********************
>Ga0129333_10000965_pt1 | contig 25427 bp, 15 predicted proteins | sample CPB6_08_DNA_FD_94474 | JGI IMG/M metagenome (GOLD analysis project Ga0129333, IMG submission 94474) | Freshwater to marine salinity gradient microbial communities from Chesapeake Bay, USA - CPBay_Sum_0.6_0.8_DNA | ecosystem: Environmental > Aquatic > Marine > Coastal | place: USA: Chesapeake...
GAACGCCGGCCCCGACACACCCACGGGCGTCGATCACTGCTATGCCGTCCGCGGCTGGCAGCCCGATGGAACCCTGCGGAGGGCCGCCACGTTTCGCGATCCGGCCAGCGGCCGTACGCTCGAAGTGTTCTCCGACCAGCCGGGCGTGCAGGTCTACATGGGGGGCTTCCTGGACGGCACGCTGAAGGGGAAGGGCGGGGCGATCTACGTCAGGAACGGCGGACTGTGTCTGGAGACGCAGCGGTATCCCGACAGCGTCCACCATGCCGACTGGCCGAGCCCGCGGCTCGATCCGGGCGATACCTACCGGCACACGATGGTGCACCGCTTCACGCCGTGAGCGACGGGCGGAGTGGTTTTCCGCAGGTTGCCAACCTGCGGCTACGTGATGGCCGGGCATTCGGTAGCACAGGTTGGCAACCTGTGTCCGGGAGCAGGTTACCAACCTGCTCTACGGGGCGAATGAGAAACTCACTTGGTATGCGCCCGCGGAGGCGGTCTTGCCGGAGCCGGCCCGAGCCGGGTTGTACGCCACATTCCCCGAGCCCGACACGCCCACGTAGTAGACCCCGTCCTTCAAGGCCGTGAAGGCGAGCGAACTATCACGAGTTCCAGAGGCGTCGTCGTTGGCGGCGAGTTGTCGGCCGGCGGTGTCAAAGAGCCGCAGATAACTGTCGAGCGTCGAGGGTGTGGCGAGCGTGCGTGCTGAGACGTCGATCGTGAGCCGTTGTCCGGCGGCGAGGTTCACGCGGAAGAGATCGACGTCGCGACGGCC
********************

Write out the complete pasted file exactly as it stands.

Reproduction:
>Ga0129333_10000965_pt1 | contig 25427 bp, 15 predicted proteins | sample CPB6_08_DNA_FD_94474 | JGI IMG/M metagenome (GOLD analysis project Ga0129333, IMG submission 94474) | Freshwater to marine salinity gradient microbial communities from Chesapeake Bay, USA - CPBay_Sum_0.6_0.8_DNA | ecosystem: Environmental > Aquatic > Marine > Coastal | place: USA: Chesapeake...
GAACGCCGGCCCCGACACACCCACGGGCGTCGATCACTGCTATGCCGTCCGCGGCTGGCAGCCCGATGGAACCCTGCGGAGGGCCGCCACGTTTCGCGATCCGGCCAGCGGCCGTACGCTCGAAGTGTTCTCCGACCAGCCGGGCGTGCAGGTCTACATGGGGGGCTTCCTGGACGGCACGCTGAAGGGGAAGGGCGGGGCGATCTACGTCAGGAACGGCGGACTGTGTCTGGAGACGCAGCGGTATCCCGACAGCGTCCACCATGCCGACTGGCCGAGCCCGCGGCTCGATCCGGGCGATACCTACCGGCACACGATGGTGCACCGCTTCACGCCGTGAGCGACGGGCGGAGTGGTTTTCCGCAGGTTGCCAACCTGCGGCTACGTGATGGCCGGGCATTCGGTAGCACAGGTTGGCAACCTGTGTCCGGGAGCAGGTTACCAACCTGCTCTACGGGGCGAATGAGAAACTCACTTGGTATGCGCCCGCGGAGGCGGTCTTGCCGGAGCCGGCCCGAGCCGGGTTGTACGCCACATTCCCCGAGCCCGACACGCCCACGTAGTAGACCCCGTCCTTCAAGGCCGTGAAGGCGAGCGAACTATCACGAGTTCCAGAGGCGTCGTCGTTGGCGGCGAGTTGTCGGCCGGCGGTGTCAAAGAGCCGCAGATAACTGTCGAGCGTCGAGGGTGTGGCGAGCGTGCGTGCTGAGACGTCGATCGTGAGCCGTTGTCCGGCGGCGAGGTTCACGCGGAAGAGATCGACGTCGCGACGGCC